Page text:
His friends, environment, demeanor, but most importantly, his thought process had to be completely transformed.
“The disease of addiction is centered in our thinking,” Valadez said. “We brainwashed ourselves into the need of using drugs or whatever poison or drug of choice you have, whether you smoked it, inhaled it, slammed it or drank it. It’s still poison. We have this thinking that manifests more and more of our dependency on that poison.”
Despite always possessing the capability to attend college, it wasn’t until a veteran counselor, an alumnus of Orange Coast College, asked Valadez his plans after the program that Valadez considered college. Valadez figured he’d work for a family construction business he’d been employed with on and off throughout the years. But the counselor told him that at 55, he was too old for that business and suggested schooling.
“Nobody ever asked me if I wanted to go to college,” Valadez said. “All my counselors told me I’d be a good mechanic, a good landscaper, or work construction, but nobody ever encouraged me to go to college. Nobody, and I had good grades.”
With service-connected disability, Valadez’s educational path was opened through his eligibility for vocational rehabilitation. Valadez started at Orange Coast College in the summer of 2014 where he studied for three and a half years. When he started, Valadez said he felt ashamed of his past, but quickly realized that it didn’t matter what people thought. According to Valadez, he and God knew what was in his heart, and that was what mattered.
After transferring to CSULB, Valadez joined Rising Scholars and Project Rebound in spring 2020, two organizations at CSULB that aim to help formerly incarcerated students. Valadez expressed gratitude for both of these organizations.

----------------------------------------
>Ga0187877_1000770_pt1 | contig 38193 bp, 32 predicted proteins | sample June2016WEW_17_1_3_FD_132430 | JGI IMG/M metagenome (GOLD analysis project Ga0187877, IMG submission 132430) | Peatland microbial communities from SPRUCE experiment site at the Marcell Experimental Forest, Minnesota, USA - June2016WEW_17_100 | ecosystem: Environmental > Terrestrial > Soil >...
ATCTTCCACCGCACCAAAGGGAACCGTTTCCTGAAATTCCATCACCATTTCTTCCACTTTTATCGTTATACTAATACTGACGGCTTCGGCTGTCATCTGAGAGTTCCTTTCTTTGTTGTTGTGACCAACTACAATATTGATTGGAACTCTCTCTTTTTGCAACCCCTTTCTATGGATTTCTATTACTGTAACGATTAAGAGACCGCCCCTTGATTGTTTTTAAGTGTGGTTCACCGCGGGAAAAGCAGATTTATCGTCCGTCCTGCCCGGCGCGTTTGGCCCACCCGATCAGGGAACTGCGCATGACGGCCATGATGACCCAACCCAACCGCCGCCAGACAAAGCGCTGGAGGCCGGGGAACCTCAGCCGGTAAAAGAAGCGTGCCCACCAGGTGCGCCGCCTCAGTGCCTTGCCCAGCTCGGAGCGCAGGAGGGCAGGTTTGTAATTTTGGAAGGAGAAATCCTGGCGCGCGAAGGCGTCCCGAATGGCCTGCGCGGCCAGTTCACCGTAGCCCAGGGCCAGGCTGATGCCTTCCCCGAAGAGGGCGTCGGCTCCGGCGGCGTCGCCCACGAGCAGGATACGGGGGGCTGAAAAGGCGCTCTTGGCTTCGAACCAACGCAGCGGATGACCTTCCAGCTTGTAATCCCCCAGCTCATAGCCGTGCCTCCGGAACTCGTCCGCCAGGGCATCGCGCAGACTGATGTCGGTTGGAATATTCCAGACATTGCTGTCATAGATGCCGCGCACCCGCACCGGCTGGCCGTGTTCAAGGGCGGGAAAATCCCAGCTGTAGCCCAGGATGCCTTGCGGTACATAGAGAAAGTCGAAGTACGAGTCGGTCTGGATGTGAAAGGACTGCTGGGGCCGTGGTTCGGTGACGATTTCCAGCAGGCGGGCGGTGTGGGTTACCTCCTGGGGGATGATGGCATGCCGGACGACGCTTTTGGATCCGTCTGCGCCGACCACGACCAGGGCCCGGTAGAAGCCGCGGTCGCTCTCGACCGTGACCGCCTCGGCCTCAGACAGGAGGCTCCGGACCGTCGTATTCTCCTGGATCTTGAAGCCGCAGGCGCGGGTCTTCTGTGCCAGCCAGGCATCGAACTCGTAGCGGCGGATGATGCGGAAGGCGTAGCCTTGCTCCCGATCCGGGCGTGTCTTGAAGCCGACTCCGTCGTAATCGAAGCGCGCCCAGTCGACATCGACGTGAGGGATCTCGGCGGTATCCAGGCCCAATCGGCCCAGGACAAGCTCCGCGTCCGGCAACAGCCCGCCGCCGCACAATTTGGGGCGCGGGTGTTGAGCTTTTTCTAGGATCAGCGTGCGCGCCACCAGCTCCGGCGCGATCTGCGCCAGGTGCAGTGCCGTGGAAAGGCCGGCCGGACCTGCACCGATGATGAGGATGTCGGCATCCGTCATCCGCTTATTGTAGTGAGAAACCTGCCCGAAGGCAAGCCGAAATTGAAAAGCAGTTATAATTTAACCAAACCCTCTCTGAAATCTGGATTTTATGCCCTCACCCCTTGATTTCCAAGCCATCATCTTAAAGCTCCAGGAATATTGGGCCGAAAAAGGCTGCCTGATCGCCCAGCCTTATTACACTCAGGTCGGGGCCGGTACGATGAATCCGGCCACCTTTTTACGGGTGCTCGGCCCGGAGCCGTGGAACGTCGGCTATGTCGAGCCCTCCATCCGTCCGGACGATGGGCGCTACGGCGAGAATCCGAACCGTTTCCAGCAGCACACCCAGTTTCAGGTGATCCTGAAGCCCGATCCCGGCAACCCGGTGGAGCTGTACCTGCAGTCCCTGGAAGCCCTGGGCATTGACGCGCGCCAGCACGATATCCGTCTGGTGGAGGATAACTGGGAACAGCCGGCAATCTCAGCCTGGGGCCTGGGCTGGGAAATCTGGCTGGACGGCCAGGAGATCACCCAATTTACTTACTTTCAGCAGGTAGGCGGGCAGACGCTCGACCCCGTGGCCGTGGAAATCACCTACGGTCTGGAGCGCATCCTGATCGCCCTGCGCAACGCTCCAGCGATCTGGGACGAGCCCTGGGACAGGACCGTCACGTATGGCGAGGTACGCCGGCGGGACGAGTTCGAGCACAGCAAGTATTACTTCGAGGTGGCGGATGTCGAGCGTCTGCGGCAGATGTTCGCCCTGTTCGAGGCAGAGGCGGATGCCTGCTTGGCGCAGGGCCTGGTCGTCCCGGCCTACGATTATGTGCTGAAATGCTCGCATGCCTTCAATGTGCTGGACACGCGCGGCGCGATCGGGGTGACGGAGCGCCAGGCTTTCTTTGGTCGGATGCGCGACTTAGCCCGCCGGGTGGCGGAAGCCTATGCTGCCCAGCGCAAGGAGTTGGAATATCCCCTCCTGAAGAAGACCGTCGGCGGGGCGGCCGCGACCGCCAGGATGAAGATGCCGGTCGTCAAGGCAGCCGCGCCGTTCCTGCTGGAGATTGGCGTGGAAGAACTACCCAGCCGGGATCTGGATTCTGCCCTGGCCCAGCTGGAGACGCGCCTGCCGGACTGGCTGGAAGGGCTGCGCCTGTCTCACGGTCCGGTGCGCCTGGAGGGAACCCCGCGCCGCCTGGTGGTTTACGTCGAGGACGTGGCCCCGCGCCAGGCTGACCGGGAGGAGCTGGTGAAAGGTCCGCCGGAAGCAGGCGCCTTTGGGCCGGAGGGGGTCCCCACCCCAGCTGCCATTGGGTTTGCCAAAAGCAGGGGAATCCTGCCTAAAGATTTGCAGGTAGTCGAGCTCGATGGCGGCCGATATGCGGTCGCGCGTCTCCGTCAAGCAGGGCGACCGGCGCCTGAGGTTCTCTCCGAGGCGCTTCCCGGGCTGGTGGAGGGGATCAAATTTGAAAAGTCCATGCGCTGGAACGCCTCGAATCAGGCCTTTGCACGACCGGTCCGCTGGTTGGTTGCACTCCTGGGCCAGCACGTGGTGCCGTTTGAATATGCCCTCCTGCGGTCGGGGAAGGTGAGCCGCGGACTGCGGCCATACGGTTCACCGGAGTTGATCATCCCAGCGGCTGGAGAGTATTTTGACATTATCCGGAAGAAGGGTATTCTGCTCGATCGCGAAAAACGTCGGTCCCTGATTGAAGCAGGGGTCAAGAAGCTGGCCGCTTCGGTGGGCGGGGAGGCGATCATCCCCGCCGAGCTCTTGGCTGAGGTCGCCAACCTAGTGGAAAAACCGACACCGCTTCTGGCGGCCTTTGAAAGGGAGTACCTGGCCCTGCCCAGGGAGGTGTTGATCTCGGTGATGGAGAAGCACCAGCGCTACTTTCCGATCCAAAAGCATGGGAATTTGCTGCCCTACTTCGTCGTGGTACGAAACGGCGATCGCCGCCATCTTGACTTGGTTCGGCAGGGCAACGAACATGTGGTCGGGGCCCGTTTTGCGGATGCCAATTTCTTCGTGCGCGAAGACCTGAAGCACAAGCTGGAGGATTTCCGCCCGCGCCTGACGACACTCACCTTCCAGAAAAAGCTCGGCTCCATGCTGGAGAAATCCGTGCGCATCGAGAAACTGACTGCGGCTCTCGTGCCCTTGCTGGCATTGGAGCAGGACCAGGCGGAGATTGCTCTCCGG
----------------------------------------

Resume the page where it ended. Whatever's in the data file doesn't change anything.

Valadez was well received in his sociology courses due to his openness to share his experiences and knowledge. Assistant professor of sociology Esa Syeed, who worked closely with Valadez, remarked on his active participation.
“He was always outspoken in class and generous in sharing from his wide-ranging experiences,” Syeed said. “Sometimes it seemed like he had a story for everything.”
Another assistant professor of sociology, Steven Osuna, enjoyed Valadez’s presence and transparency, describing him as a “beautiful person” via email.
“I always enjoyed Joseph’s participation in class since he would not only talk about the lecture, but would link the lectures to his personal experiences,” Osuna said. “This is what the sociologist call the sociological imagination. Joseph is a critical sociologist.”
Through all of Osuna’s conversations with Joseph, whether in the classroom or during advising hours, Osuna said he learned much from Valadez. Now, the two share a valued friendship.
Valadez said that he hopes to help people with similar struggles to him in any capacity. Due to the coronavirus pandemic, there has been a record of overdoses and relapses. In the past year, there were 29% more opioid overdoes than prior years, according to Valadez.
“Joseph deserves all the recognition he is receiving and more,” Osuna said. “The system we live in failed him many times, like many in our communities, but he fought on. He will continue to be an inspiration to many of us. This is only the beginning.”
Many are moved by Valadez’s pursuits and personality, but to Valadez it is only natural.
“People help me, so I got to help people,” Valadez said. “If this story helps inspire, helps motivate, helps give somebody hope, so be it. My whole intention was just to break that stigma attached to people who were formerly incarcerated.”